Volunteer Profiles: Manon te Riele

Quidditch is an entirely volunteer run sport. As nations around the world start and finish celebrating volunteers weeks, we are profiling some of the people from all around the country who help keep quidditch running. Manon te Riele is currently the Treasurer, Secretary, and Team Rep for South Melbourne Centaurs Quidditch Club, and Tournament Director of Melbourne Mudbash, one of the largest tournaments in Australia. Manon has been involved in quidditch admin and organising almost since she began in 2016, everything from social media to pitch managing, and an exceptional asset to the sport. Get a sense of what she does and why she does it below… 

What is your main volunteer role is at the moment? What does it involve?

My main volunteer role right now is Melbourne Mudbash co-Tournament Director. This involves organising the tournament, and working together with Nicola for all the planning and then running it on the weekend itself. It includes background things like organising sign up, equipment, volunteers and mending snitch shorts and the fun things like scheduling, having 2-way radios and running purely on adrenaline for the entire 2 days of the tournament.

My more permanent quidditch volunteer job is as secretary/treasurer and team rep for my club, South Melbourne Quidditch Club. There I do all the behind the scenes admin so our brilliant captain, Mark Kelly, vice captain Justine Herring, and the rest of the team can train and play at their best. This involves ensuring people are signed up, uniformed, have equipment and a good social event every once in a while, and actually show up at games. It also involves planning all aspects of our yearly trip to QUAFL and promoting all QA and VQA activities to try and get people participating in those.

What’s the rest of your history in quidditch?

I’ve been playing quidditch since 2016, when I started uni and had just moved to Melbourne. I did the social media for our team in 2017. I tore my ACL and had a knee reconstruction that year which meant I couldn’t play quidditch for a season. Instead, I got involved pitch managing at Mudbash and Vic Fantasy, and generally managed and helped out with my team.

In 2018 I was back playing and I was Assistant TD for Mudbash. In my club I became secretary/treasurer and Minotaurs team rep in 2018 when we had two teams and kept the roles when we moved back to one team this year.

I volunteered a little on merch for QUAFL 2017 and 2018 but was also very busy getting my own team together at last QUAFL. I did some translating for Quidditch Nederland in 2017/2018 as well, which was super interesting.

What makes you passionate about quidditch and want to volunteer?

I’ve been a massive Harry Potter fan since I was 10 so playing quidditch was just an extension of that at first, but I’ve stayed because I love the community, have made fantastic friends here and it’s a fun physical challenge.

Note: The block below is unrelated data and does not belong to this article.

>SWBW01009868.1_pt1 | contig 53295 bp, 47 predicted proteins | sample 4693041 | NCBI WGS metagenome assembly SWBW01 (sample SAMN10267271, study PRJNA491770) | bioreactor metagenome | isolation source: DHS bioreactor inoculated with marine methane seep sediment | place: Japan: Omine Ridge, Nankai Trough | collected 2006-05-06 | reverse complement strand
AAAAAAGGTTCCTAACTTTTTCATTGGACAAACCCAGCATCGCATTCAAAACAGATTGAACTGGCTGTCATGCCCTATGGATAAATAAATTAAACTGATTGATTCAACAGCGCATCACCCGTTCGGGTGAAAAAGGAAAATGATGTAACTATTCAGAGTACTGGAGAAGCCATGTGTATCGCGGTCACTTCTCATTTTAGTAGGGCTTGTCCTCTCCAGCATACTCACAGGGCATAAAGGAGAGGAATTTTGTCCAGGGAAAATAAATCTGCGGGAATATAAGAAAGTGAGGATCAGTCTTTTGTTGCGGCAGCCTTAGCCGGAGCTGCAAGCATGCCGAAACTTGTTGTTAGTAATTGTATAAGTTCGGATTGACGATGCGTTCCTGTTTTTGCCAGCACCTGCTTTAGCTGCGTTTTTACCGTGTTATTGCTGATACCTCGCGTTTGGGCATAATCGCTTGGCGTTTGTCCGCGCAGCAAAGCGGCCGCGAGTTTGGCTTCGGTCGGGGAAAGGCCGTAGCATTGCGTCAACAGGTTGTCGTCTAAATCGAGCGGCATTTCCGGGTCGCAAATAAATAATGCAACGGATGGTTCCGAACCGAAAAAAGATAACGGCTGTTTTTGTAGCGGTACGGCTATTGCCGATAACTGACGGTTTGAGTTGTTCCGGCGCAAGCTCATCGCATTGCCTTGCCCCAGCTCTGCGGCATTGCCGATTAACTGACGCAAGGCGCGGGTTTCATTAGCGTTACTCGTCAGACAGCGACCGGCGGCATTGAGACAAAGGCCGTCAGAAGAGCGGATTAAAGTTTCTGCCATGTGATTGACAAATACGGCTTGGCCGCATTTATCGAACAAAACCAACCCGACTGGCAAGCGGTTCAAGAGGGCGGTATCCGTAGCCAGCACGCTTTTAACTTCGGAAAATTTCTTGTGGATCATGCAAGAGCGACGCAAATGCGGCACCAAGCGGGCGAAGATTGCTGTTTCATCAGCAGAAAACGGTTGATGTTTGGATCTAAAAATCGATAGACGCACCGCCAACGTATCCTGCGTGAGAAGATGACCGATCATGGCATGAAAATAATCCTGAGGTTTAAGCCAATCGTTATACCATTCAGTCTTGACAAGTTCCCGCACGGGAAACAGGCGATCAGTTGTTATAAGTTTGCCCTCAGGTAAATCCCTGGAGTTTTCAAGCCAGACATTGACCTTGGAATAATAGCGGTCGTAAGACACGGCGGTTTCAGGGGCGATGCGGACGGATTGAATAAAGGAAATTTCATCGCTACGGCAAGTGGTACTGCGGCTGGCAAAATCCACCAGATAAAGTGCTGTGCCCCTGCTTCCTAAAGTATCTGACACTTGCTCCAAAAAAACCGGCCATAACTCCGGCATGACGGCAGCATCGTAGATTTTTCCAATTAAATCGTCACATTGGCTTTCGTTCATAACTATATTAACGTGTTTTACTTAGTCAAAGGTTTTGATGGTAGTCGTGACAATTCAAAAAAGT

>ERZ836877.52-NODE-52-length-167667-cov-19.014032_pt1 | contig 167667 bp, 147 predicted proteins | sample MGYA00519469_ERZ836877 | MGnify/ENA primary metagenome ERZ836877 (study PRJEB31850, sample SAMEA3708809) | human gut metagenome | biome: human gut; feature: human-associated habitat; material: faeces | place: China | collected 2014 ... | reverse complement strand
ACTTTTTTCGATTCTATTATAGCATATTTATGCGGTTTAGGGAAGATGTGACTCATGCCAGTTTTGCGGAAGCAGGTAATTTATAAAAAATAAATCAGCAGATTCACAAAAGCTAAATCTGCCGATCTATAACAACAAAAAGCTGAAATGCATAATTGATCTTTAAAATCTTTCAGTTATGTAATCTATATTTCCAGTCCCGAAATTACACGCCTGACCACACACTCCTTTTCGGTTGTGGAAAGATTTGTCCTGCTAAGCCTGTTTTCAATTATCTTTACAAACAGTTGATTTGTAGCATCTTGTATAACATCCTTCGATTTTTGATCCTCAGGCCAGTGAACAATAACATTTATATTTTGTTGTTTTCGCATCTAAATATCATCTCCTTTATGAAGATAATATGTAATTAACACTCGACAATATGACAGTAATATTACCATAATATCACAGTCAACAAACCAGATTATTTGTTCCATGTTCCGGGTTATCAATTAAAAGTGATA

I get quite invested in everything I do so volunteering for a small role that needed doing was obvious at first. As I’ve learned more and gotten experience, I found myself taking on bigger challenges because I really enjoy seeing something come together and having people enjoy something I created for them.  

What’s the hardest part of volunteering?

It takes a lot of time around a big event and the least fun parts are usually when you’re at a computer by yourself doing admin or nagging people to sign up for things because time is ticking.

What’s the most fun part of volunteering?

The really corny answer is working with and meeting new people, getting inspiration from others and learning new skills. I really enjoy the whole planning part- organising, working with people to make something really cool, having things come together and then enjoying what you created with your friends.

Are there people who have inspired you?

I learned most of what I know about organising a quidditch tournament from Nicola Gertler and could never dream of living up to everything she does for and knows about quidditch.

I am constantly inspired by those in my team who spend hours on strategy and preparation for games and training. Mark, Justine, and Emma (‘Jandals’) Humphrey are our current fearless leaders but their predecessors, James Brooks and Michael ‘Dundee’ Braham created a fantastic foundation and balance of serious competition and fun. It gives me a great reason to keep doing what I do to support them and help ensure their visions happen.

In terms of team rep and team organisation, I learned a lot from Carissa Dyall who had played quidditch for many years before me and took on a large volunteer role in our team when she played- nowadays she’s there for me to give ideas, support and encouragement.

Why should people get more involved in quidditch volunteering?

It’s really fun! You feel that you did good things and you get to help the sport grow. I always feel such a strong sense of community when I’m involved in volunteering, which keeps me coming back.

Using your life/work related skills for quidditch is also very satisfying, it’s a fun thing to put on CVs and guarantees you sound interesting in job interviews.

These profiles are being conducted in coordination with Q Consultancy, an international quidditch organisation who this week, is compiling volunteer profiles from all around the world, in time for Volunteers Week in the UK. Read more profiles here.